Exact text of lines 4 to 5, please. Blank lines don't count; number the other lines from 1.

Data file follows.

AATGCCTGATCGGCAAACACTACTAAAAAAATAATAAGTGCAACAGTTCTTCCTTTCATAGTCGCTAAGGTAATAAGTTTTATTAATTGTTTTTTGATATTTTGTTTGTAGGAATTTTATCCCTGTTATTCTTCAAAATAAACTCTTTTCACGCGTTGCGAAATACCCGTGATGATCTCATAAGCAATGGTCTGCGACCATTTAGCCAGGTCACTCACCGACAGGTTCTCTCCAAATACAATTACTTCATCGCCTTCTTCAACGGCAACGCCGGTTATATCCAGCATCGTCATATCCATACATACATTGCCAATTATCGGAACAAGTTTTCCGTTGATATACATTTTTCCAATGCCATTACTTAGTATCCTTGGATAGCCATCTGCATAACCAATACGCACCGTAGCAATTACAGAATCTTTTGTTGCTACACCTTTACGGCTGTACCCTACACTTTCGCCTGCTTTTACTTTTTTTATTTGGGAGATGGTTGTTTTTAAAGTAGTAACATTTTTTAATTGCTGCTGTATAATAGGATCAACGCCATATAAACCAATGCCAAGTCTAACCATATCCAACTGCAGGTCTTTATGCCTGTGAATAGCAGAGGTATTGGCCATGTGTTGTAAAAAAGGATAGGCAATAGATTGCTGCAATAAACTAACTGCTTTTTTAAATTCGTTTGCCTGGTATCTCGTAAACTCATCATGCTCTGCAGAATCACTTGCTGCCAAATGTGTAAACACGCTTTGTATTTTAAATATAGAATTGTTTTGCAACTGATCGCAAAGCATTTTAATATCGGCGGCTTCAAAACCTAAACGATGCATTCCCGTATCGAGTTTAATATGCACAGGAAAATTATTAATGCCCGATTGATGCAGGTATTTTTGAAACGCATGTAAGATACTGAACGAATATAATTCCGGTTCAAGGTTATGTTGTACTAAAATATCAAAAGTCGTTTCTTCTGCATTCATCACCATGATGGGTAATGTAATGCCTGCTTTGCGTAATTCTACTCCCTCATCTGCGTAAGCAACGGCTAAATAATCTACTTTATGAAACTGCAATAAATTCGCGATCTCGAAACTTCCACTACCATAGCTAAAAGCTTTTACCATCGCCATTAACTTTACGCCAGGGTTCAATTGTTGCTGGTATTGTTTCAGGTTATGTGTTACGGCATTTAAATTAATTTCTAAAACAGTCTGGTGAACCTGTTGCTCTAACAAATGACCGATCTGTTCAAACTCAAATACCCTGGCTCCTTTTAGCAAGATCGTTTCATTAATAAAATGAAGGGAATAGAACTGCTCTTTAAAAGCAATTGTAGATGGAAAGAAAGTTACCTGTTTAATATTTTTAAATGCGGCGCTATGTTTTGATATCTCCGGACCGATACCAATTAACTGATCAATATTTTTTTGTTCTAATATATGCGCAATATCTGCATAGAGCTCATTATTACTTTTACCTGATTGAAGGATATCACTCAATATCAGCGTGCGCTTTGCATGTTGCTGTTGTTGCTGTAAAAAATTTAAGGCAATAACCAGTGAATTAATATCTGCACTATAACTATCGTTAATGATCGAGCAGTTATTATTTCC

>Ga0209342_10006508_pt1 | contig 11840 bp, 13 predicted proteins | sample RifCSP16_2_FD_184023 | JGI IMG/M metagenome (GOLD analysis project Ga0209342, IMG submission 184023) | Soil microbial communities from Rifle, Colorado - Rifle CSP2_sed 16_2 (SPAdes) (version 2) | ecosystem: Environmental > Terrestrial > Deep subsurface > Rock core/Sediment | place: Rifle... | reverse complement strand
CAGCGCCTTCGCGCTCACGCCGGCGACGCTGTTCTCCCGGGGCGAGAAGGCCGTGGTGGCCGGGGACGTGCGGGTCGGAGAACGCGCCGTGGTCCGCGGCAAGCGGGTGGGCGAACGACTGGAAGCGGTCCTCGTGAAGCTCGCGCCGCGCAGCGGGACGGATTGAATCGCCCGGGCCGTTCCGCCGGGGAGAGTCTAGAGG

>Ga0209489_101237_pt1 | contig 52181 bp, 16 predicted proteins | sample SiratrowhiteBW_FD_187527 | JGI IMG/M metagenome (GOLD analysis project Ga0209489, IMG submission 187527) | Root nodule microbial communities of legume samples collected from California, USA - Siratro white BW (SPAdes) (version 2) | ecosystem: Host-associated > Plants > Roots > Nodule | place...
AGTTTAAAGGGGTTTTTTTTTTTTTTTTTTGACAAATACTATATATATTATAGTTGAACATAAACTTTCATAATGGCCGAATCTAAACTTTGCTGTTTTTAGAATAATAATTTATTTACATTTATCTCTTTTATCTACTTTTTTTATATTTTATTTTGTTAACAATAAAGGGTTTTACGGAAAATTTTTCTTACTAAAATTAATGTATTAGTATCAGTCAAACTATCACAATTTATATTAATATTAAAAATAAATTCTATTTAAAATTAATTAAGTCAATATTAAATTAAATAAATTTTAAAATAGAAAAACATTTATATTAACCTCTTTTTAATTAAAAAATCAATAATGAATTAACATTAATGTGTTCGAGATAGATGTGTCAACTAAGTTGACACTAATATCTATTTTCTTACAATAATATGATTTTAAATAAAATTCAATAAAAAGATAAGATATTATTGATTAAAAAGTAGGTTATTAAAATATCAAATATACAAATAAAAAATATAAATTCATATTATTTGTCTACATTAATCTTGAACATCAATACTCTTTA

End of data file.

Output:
>Ga0209489_101237_pt1 | contig 52181 bp, 16 predicted proteins | sample SiratrowhiteBW_FD_187527 | JGI IMG/M metagenome (GOLD analysis project Ga0209489, IMG submission 187527) | Root nodule microbial communities of legume samples collected from California, USA - Siratro white BW (SPAdes) (version 2) | ecosystem: Host-associated > Plants > Roots > Nodule | place...
AGTTTAAAGGGGTTTTTTTTTTTTTTTTTTGACAAATACTATATATATTATAGTTGAACATAAACTTTCATAATGGCCGAATCTAAACTTTGCTGTTTTTAGAATAATAATTTATTTACATTTATCTCTTTTATCTACTTTTTTTATATTTTATTTTGTTAACAATAAAGGGTTTTACGGAAAATTTTTCTTACTAAAATTAATGTATTAGTATCAGTCAAACTATCACAATTTATATTAATATTAAAAATAAATTCTATTTAAAATTAATTAAGTCAATATTAAATTAAATAAATTTTAAAATAGAAAAACATTTATATTAACCTCTTTTTAATTAAAAAATCAATAATGAATTAACATTAATGTGTTCGAGATAGATGTGTCAACTAAGTTGACACTAATATCTATTTTCTTACAATAATATGATTTTAAATAAAATTCAATAAAAAGATAAGATATTATTGATTAAAAAGTAGGTTATTAAAATATCAAATATACAAATAAAAAATATAAATTCATATTATTTGTCTACATTAATCTTGAACATCAATACTCTTTA